LOSS OF FAITH, AND INDIFFERENTISM

Any speculation as to the number of those who lost the faith would be as idle as profitless. It would require the labour of one of our Royal Commissions, powers well nigh inquisitorial, and a dozen years spent in journeying to and fro, to arrive at anything like an approach to the real number of those who yielded to the force of circumstances, and of those who resisted their influences. The belief of every thoughtful Catholic in the United States with whom I conversed on this subject is, that the loss has been monstrously exaggerated, the statements to that effect partaking more of the nature of an oratorical flourish than of the remotest approach to statistical accuracy—resting upon nothing more solid than a paragraph in a well-meant letter of warning, or a full-swelling passage in a terror-striking discourse. The motive in which these statements had their origin was good, but the language has been sadly reckless. From individual localities, or exceptional circumstances, results sweeping and general have been deduced. Whatever the loss—and it is altogether a thing of the past rather than of the present—there can be no delusion more monstrous, or indeed more unjust to a people or a Church, than that the Irish become, if not actual infidels, at least indifferent, the moment they land in America. Now, were not the character of the Irish—the most retentive and tenacious of all races of the world—a sufficient answer to this absurdity, the proof to the contrary is the present position of the Catholic Church of America. On this head nothing need be added to the force and authority of the passage I have just quoted from a writer so careful and cautious as Dr. White.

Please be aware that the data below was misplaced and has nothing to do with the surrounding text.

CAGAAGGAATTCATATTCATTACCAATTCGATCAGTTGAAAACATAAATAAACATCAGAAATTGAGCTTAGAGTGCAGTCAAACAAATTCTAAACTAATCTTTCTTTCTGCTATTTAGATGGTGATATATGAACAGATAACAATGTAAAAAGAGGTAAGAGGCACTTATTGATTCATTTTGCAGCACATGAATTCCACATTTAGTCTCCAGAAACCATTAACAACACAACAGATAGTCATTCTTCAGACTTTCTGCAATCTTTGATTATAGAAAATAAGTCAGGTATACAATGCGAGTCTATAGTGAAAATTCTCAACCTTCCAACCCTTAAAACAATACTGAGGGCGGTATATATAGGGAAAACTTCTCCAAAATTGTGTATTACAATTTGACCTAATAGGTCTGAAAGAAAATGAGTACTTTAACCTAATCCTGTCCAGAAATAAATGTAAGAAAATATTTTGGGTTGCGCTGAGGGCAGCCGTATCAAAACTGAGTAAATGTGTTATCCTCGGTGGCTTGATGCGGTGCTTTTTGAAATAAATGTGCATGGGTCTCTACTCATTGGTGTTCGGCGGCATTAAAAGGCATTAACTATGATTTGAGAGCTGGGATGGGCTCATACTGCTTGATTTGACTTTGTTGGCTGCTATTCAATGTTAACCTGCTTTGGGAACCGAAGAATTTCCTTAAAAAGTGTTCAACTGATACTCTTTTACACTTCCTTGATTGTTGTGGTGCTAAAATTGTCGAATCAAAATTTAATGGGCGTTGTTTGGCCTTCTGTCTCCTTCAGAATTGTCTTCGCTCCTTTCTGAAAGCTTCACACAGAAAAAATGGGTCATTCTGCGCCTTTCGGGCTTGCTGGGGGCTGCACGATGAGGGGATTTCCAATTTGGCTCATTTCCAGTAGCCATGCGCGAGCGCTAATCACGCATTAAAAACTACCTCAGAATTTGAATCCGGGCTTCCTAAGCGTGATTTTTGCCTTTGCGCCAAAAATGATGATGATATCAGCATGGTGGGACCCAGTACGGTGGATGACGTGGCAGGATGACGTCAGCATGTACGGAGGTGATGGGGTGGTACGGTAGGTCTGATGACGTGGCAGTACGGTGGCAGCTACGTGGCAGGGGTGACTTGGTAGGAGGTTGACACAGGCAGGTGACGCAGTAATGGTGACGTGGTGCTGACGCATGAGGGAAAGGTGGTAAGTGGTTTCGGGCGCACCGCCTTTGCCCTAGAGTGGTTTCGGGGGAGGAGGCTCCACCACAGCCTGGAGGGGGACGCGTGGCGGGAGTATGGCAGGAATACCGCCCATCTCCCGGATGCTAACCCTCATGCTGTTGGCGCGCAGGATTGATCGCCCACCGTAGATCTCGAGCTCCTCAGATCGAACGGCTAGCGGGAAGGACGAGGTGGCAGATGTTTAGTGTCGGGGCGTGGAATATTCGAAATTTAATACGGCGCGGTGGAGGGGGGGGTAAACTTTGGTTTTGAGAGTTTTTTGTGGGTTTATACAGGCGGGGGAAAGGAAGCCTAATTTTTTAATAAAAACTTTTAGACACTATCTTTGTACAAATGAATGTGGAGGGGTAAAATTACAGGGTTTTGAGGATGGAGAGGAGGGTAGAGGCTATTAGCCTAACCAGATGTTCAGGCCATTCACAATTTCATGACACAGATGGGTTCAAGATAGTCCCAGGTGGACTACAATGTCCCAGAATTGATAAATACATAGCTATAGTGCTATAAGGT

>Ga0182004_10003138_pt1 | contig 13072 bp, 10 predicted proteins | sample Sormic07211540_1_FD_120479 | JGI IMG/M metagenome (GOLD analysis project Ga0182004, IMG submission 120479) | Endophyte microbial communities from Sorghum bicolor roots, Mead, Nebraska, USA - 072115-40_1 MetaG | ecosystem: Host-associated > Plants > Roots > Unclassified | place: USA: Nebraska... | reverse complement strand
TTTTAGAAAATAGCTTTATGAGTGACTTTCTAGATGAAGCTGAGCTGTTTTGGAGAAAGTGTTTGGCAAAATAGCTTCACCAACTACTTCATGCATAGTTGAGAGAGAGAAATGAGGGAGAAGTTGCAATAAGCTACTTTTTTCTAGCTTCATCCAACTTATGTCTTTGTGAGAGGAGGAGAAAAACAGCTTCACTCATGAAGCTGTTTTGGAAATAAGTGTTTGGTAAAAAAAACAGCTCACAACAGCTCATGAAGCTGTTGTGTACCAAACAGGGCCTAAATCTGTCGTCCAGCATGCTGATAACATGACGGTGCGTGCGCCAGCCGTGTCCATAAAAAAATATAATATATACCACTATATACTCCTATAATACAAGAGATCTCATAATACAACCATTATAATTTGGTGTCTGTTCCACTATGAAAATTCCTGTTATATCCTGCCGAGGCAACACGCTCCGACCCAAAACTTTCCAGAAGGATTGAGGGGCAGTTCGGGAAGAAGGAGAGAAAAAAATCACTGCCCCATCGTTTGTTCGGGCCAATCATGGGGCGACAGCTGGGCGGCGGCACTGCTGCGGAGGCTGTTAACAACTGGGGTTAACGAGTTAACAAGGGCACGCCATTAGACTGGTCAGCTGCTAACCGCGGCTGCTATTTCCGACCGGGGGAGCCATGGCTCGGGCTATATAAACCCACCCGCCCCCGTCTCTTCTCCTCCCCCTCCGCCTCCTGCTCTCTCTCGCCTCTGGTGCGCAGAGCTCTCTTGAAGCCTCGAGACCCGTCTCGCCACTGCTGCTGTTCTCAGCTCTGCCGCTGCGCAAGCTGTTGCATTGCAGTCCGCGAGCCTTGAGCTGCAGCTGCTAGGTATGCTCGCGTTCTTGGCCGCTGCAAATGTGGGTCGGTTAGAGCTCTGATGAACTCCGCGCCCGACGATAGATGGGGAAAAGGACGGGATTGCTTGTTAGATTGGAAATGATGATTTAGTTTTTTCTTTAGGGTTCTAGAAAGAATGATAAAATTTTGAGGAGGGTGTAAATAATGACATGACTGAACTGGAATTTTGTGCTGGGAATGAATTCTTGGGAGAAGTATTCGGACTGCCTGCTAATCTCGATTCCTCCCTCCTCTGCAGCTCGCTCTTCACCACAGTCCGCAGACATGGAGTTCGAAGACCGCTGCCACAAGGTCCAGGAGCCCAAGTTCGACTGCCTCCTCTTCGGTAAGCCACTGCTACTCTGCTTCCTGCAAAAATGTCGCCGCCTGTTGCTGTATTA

Neither is it true that indifferentism, though the all-pervading religious disease of America, is one of the characteristics of Catholicity in that country. The magnitude of the work done, of the vast and splendid things accomplished, is altogether inconsistent with indifferentism. There is as much active zeal, as enthusiastic fervour, as profound piety, in America as even in Ireland; and in many places the organisation for all Church purposes and every spiritual object is more complete than it is in the old country. The ceremonies are conducted with solemnity and dignity, and the congregations are collected and devotional in air and manner; and whenever the Church makes a special appeal to the piety of her children, the religious enthusiasm is fervent and intense. There is one, and that a marked difference between congregations in Catholic churches in America and in Ireland or England; and the difference is too honouring to the American character to be overlooked. In America there is most frequently in Catholic churches a considerable proportion of Protestants —who do not either idly gape about, or exhibit weariness or impatience; but who listen gravely, and conduct themselves with scrupulous decorum. I have been in many of the Catholic churches of America, and I never witnessed on the part of Protestants anything which was not respectful to the place and creditable to them.

Now, at any rate, there is no fear of loss. The day for that is gone. Wherever the axe of the pioneer clears the path in the forest, or the plough of the settler turns up the virgin soil of the prairie, the Church soon follows and erects the Cross; and no sooner does the village begin to assume the outlines of the city than the Religious Orders, those noble standard-bearers and soldiers of the Faith, push on to protect and defend the rising youth of the race and religion of Catholic Ireland. The losses of the past are to be deplored, though they have been exaggerated; but the America of the past is not the America of to-day.

Read this book at your leisure

The Irish in America cover

Read The Irish in America at your leisure and help support this free Irish library. It is available as a properly formatted ebook download in .mobi format for Kindle, .epub format (suitable for most other e-readers), and as a .pdf. View details »


Library Ireland Facebook